This study examines the hypothesis that life experience may alter the orientation of locus of control. (The literature ascribes to successful managers an internal locus of control, signifying that they perceive success or failure as a consequence of their own actions.) Subjects were 112 Israeli public school principals with limited autonomy, in a centralized system. A total of 39 were ranked by supervisors as highly successful, 43 as moderately successful, and 30 as unsuccessful. Subjects were tested for basic and work‐related locus of control traits. Successful principals have a basic orientation toward an internal locus of control. With respect to work, however, they tend more toward an external locus of control than less successful colleagues. The author concludes that the locus of control test should be supplemented by investigation of previous and current experience. Practical implications of the selection of applicants for different types of managerial positions are discussed.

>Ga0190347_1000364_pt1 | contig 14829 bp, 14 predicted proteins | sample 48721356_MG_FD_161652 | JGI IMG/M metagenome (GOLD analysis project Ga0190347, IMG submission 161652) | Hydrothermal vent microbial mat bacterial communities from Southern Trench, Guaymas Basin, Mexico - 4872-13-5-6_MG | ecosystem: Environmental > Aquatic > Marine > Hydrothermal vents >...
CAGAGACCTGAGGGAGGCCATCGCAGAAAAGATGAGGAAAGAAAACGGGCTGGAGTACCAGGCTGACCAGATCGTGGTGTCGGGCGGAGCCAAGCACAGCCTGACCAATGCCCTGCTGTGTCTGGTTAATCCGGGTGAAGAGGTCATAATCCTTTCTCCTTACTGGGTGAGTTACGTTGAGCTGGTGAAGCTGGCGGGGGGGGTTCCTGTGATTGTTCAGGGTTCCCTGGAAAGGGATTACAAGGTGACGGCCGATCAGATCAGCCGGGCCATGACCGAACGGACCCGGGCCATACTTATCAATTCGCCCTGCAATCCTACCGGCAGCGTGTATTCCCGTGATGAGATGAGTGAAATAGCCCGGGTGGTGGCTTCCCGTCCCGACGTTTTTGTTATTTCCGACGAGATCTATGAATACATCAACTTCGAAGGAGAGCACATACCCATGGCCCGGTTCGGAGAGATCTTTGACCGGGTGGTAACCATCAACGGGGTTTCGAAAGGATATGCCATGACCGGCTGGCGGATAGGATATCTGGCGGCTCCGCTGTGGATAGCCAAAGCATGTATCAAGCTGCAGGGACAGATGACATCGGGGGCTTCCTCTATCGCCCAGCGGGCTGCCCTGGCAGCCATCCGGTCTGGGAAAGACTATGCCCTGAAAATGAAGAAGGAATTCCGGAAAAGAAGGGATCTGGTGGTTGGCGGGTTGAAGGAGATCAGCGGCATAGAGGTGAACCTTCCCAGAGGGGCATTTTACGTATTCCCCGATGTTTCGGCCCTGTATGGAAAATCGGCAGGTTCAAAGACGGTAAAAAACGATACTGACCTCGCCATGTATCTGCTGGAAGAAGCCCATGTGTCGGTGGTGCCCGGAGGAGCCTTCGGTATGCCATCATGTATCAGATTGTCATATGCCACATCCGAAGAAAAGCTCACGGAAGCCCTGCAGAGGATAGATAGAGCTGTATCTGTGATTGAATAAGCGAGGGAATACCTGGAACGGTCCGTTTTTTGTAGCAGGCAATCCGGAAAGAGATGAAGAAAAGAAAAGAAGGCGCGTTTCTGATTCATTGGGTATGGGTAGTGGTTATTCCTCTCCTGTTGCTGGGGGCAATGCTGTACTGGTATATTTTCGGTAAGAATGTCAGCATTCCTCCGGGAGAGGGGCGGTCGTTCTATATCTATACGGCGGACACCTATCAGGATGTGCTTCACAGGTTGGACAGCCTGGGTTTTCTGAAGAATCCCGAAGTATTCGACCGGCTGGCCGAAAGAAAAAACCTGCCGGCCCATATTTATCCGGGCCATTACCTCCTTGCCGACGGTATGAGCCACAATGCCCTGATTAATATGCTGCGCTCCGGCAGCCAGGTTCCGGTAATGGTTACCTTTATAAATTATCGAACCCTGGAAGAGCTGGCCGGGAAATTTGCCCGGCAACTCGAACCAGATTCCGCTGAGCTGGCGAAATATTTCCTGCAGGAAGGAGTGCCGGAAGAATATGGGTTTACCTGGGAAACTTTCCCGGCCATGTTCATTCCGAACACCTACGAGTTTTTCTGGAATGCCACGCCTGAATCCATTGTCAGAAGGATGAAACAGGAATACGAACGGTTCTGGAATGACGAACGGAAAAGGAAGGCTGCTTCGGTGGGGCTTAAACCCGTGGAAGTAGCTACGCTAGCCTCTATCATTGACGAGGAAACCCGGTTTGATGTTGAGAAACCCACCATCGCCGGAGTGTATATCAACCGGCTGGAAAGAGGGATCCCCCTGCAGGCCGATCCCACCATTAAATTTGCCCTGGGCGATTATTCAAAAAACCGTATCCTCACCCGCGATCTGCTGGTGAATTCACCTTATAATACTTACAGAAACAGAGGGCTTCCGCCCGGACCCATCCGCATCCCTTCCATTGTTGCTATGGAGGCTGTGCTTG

Klein, J. and Wasserstein‐Warnet, M. (2000), "Predictive validity of the locus of control test in selection of school administrators", Journal of Educational Administration, Vol. 38 No. 1, pp. 7-25. https://doi.org/10.1108/09578230010310957Download as .RIS
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